Data Transformation - Learning with Counts

This article describes the modules in Azure Machine Learning Studio that support count-based featurization.

Note

Applies to: Machine Learning Studio

This content pertains only to Studio. Similar drag and drop modules have been added to the visual interface in Machine Learning service. Learn more in this article comparing the two versions.

Learning with counts is an efficient way to create a compact set of dataset features that are based on counts of the values. You can use the modules in this category to build a set of counts and features. Later, you can update the counts and the features to take advantage of new data, or merge two sets of count data.

About count-based featurization

The basic idea of count-based featurization is that by calculating counts, you can quickly and easily get a summary of what columns contain the most important information. The module counts the number of times a value appears, and then provides that information as a feature for input to a model.

Imagine that you’re validating a credit card transaction. A crucial piece of information is where this transaction came from. One of the most common encodings of the transaction origin is the postal code. However, there might be as many as 40,000 postal codes, zip codes, and geographical codes to account for. Does your model have the capacity to learn 40,000 more parameters? If you give it that capacity, do you have enough training data to prevent it from overfitting?

If you have good data, with lots of samples, such fine-grained local granularity can be powerful. However, if you have only one sample of a fraudulent transaction, from a small locality, does it mean that all of the transactions from that place are bad, or that you don’t have enough data?

One solution is to learn with counts. Instead of introducing 40,000 more features, you can observe the counts and proportions of fraud for each postal code. By using these counts as features, you get information about the strength of the evidence for each value. Moreover, by encoding the relevant statistics of the counts, the learner can use the statistics to decide when to change their approach and instead use other features to get the information.

Count-based learning is attractive for many reasons. With count-based learning, you have fewer features, which requires fewer parameters. Fewer parameters makes for faster learning, faster prediction, smaller predictors, and less potential to overfit.

How count-based features are created

A basic example can help demonstrate how count-based features are created and applied. Suppose you have the following table like this, with labels and inputs. Each case (or row or sample) has a set of values in columns. In this example, the values are A and B.

Label column Input value
0 A
0 A
1 A
0 B
1 B
1 B
1 B

These are the steps you take to create count-based features:

  1. For a specific set of values, find all the other cases in that dataset that have the same value. In this case, there are three instances of A and four instances of B.
  2. Count the class membership of each value as a feature in itself. In this case, you get a small matrix: there are two cases where A = 0; one case where A = 1; one case where B = 0; and three cases where B = 1.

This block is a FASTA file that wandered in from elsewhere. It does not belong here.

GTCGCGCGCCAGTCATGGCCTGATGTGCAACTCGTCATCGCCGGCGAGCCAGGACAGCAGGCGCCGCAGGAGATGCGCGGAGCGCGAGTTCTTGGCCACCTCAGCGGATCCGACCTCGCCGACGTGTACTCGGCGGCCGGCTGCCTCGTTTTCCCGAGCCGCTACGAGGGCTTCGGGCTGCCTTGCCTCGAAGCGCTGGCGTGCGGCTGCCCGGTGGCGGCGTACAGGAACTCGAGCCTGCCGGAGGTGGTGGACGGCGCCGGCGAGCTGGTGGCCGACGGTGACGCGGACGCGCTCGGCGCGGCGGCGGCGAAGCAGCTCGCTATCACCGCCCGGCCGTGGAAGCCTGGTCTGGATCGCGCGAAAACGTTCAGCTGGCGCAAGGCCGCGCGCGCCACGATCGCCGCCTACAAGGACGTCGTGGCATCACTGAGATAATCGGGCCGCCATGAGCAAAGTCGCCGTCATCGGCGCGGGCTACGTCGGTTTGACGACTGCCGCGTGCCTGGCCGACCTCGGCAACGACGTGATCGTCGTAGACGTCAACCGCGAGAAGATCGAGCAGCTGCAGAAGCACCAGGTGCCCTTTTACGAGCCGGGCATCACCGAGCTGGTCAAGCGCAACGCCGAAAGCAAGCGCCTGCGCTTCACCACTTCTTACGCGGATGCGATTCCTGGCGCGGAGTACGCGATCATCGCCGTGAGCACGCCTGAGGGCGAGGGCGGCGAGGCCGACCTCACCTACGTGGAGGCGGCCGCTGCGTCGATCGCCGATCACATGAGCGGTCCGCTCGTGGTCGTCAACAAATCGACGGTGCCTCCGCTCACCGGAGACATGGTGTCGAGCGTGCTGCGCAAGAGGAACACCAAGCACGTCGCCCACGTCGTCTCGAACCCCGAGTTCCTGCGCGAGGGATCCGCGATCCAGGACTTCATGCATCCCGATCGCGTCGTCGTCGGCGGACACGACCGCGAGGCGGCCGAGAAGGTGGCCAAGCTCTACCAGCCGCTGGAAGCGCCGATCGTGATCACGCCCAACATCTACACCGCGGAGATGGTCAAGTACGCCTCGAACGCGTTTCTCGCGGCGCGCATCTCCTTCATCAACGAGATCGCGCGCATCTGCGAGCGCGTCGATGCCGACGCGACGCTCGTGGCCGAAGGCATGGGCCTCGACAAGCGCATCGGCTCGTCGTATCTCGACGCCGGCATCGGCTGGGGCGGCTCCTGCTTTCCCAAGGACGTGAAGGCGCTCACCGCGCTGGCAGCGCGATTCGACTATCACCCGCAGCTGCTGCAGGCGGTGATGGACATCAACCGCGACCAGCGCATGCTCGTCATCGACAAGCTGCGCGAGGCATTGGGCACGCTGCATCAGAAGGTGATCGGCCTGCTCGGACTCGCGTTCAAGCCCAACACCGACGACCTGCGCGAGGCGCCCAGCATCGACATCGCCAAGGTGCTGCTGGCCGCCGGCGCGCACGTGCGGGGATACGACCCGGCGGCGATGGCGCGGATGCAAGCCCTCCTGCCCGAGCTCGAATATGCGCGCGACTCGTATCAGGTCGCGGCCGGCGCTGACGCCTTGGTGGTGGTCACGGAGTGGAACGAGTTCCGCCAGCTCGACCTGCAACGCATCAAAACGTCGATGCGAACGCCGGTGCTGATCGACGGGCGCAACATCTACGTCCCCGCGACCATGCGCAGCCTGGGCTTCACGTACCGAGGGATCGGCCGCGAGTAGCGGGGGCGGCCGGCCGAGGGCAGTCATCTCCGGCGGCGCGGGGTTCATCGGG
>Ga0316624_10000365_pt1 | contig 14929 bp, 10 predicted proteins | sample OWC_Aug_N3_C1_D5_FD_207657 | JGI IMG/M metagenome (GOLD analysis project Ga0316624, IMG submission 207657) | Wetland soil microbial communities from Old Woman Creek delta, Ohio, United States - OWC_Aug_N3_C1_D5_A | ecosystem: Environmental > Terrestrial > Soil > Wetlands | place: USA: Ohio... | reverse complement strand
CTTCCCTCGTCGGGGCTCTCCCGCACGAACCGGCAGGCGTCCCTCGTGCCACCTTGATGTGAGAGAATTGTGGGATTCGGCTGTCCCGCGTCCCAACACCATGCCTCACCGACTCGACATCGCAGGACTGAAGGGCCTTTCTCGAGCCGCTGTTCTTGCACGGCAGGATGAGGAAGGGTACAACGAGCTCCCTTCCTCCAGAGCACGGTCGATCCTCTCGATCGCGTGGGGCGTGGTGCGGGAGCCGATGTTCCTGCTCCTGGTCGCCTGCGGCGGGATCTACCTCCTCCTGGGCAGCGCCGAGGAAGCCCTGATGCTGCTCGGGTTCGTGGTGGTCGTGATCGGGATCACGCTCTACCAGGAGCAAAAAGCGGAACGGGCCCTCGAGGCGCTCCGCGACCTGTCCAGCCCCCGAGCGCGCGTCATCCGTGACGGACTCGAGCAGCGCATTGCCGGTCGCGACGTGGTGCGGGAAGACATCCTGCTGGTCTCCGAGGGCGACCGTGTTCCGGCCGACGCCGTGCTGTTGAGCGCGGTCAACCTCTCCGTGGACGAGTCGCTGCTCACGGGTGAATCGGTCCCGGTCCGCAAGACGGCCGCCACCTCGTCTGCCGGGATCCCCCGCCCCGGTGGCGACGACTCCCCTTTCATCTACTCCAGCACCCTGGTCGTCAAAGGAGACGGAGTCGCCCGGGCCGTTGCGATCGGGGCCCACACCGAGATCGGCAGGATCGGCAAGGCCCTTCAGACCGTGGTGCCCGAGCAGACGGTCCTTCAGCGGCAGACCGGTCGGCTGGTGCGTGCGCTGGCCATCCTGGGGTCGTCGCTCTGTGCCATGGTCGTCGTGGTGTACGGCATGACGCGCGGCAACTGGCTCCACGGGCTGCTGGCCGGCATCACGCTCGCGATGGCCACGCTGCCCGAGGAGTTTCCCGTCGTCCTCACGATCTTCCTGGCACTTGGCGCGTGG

3. Based on this matrix, you get a variety of count-based features. These include a calculation of the log-odds ratio and the counts for each target class. The table in the next section displays the data.

Sample table of count-based features

Label 0_0_Class000_Count 0_0_Class001_Count 0_0_Class000_LogOdds 0_0_IsBackoff
0 2 1 0.510826 0
0 2 1 0.510826 0
1 2 1 0.510826 0
0 1 3 -0.8473 0
1 1 3 -0.8473 0
1 1 3 -0.8473 0
1 1 3 -0.8473 0

Examples

In Use Azure Machine Learning to build clickthrough prediction models, the Microsoft Machine Learning team provides a detailed walkthrough of how to use counts in machine learning. The article compares the efficacy of count-based modeling with other methods.

Technical notes

This section contains implementation details, tips, and answers to frequently asked questions.

How the log-loss value is calculated

The log-loss value is not the plain log-odds. In this case, the prior distribution is used to smooth the log-odds computation.

Suppose you have a dataset that's used for binary classification. In this dataset, the prior frequency for class 0 is p_0, and the prior frequency for class 1 is p_1 = 1 – p_0. For a specific training example feature, the count for class 0 is x_0, and the count for class 1 is x_1.

Under these assumptions, the log-odds is computed as LogOdds = Log(x0 + c * p0) – Log (x1 + c\p1), where c is the prior coefficient, which can be set by the user. The log function uses the natural base.

In other words, for each class i:

Log_odds[i] = Log( (count[i] + prior_coefficient * prior_frequency[i]) / (sum_of_counts - count[i]) + prior_coefficient \* (1 - prior_frequency[i]))

If the prior coefficient is positive, the log-odds can be different from Log(count[i] / (sum_of_counts – count[i])).

Why the log-odds aren't computed for some items

By default, all items with a count that's less than 10 are collected in a single bucket called the "garbage bin." You can change this value by using the Garbage bin threshold option in the Modify Count Table Parameters module.

List of modules

The Learning with Counts category includes the following modules:

See also